After breaking a “curse” on the imperial heirs, a palace servant with training in herbal medicine is promoted up the ranks to food taster…and right into the thick of palace intrigue in this lushly illustrated period mystery series!
Maomao, a young woman trained in the art of herbal medicine, is forced to work as a lowly servant in the inner palace. Though she yearns for life outside its perfumed halls, she isn’t long for a life of drudgery! Using her wits to break a “curse” afflicting the imperial heirs, Maomao attracts the attention of the handsome eunuch Jinshi and is promoted to attendant food taster. But Jinshi has other plans for the erstwhile apothecary, and soon Maomao is back to brewing potions and…solving mysteries?!
-From Penguin Random House
I was given this manga as a gift and was so excited to read it. Most light novels turn manga I have heard of are isekai, so when I came across this title I knew I wanted to read this – especially because it is historical fiction!
Despite her hopes to remain low profile, she is found out when she helps the consorts with the Emperor’s offspring due to her ability to read and write. The way each character is introduced is smooth, the story isn’t rushed along and you aren’t starting in the middle of Maomao’s story and the people and the rumors she encounters while inside the walls of the inner court. While consort Lihua doesn’t take heed, consort Gyokuyo was able to save her daughter and offer her gratitude to Maomao by making her a new lady-in-waiting, as well as attracting the interest of Jinshi, whose position is still unclear.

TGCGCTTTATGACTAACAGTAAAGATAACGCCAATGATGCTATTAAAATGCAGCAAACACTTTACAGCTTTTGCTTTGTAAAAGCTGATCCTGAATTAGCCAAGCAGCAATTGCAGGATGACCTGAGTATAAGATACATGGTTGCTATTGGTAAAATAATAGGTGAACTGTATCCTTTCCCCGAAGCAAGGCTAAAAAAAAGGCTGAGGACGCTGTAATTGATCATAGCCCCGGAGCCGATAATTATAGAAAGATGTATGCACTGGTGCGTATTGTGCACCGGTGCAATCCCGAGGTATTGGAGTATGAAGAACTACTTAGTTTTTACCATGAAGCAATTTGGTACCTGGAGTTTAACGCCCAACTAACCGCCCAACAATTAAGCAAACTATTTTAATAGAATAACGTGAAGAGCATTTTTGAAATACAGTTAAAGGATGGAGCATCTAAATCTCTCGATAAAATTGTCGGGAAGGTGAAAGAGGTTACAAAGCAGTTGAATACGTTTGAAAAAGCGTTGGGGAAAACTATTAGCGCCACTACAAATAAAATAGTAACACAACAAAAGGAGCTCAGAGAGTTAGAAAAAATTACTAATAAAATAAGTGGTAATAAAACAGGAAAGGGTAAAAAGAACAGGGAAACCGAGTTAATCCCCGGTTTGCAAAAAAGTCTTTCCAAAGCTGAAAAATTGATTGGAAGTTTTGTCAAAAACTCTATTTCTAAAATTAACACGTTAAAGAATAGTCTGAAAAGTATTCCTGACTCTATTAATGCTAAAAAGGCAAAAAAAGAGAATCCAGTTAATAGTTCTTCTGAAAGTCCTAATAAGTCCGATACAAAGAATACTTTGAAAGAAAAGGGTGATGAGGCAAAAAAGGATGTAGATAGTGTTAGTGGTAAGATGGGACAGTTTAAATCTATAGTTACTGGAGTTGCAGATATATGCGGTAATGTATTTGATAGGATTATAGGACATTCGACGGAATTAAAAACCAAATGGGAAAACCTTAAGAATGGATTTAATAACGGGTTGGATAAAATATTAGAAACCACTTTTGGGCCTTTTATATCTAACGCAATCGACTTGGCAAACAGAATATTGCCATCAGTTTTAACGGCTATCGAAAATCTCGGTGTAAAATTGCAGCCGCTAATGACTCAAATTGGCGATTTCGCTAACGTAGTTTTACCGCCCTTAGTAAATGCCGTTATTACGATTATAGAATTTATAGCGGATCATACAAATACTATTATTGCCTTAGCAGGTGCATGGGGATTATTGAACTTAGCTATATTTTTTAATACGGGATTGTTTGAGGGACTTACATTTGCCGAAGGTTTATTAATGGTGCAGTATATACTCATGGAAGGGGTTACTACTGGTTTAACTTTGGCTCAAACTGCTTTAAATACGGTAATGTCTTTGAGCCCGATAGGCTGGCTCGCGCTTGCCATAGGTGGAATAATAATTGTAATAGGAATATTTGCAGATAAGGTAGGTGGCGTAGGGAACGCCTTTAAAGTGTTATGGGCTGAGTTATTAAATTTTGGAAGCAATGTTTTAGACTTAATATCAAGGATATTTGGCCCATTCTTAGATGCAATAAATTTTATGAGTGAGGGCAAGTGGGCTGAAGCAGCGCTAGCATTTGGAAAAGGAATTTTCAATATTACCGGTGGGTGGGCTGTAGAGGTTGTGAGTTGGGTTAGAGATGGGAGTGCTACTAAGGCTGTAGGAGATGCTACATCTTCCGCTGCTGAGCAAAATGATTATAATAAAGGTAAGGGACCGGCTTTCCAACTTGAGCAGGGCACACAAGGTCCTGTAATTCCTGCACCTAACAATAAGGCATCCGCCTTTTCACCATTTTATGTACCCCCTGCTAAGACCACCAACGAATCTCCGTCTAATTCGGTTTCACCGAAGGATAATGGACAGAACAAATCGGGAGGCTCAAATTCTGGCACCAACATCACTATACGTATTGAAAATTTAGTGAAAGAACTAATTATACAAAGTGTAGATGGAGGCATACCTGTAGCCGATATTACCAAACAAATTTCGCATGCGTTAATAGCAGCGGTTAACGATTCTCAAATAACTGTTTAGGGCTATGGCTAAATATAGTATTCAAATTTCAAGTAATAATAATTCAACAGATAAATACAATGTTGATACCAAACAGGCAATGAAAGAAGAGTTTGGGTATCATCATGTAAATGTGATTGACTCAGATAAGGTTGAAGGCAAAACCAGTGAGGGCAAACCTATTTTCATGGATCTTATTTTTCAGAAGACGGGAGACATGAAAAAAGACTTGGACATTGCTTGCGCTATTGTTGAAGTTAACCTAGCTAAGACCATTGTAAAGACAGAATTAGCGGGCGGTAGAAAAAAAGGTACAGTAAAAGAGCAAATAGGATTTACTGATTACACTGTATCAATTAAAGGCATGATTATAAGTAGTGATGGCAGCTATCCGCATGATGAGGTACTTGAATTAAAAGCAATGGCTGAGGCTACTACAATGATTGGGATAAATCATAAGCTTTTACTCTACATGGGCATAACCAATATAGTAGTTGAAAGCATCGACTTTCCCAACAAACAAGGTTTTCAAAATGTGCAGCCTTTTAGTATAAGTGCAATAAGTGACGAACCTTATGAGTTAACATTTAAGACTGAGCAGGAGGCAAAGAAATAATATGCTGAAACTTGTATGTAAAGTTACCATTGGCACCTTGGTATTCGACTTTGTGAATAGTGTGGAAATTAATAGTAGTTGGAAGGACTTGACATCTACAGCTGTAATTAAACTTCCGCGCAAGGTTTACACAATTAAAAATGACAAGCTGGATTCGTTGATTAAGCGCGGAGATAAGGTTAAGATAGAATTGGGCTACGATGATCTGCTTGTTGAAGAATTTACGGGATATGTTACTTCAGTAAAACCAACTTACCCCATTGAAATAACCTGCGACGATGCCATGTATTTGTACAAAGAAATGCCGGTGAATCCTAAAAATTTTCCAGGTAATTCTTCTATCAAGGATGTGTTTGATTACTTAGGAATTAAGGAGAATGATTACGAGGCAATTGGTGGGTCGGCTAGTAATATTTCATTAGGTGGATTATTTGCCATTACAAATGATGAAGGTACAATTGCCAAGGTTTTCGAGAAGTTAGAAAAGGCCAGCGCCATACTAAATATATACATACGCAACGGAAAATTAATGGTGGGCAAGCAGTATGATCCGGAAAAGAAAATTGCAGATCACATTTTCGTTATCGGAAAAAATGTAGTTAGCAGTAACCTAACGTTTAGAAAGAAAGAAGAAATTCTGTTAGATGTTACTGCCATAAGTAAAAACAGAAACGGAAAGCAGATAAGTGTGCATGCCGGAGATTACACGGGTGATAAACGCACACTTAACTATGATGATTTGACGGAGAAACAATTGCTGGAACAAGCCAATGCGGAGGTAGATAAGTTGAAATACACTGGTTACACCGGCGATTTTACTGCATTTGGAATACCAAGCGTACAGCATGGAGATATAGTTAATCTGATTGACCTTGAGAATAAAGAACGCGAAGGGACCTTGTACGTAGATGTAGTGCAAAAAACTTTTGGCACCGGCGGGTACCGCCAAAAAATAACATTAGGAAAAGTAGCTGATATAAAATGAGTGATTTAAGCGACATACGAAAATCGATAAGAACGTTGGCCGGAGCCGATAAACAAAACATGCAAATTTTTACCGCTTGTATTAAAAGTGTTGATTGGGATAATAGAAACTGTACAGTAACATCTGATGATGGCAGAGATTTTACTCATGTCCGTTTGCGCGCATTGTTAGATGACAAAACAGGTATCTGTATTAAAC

The story surrounds MaoMao, an apothecary by trade and now a maidservant of the inner palace. Despite her story of being kidnapped, this story really reminded me of the few volumes of Ooku in terms of its placing and movement of the characters. It also gave me the small memory of when I first read Dr. Stone in that the magic of reading how she created her aphrodisiac and the ways she tested her medicines and poisons.
I can see Jinshi’s interest and infatuation growing with MaoMao the more they have their interesting banter. Not necessarily a slow burn of a romance, but a growing piqued interest and appreciation of what she can do in whatever is grand scheme is working under the Emperor. I enjoyed the story in its slow progression, giving the readers time to really immerse themselves in the story. I also appreciated the internal monologues, especially of MaoMao as she is much smarter than she lets on, but omitted all the information to keep her place in the inner court.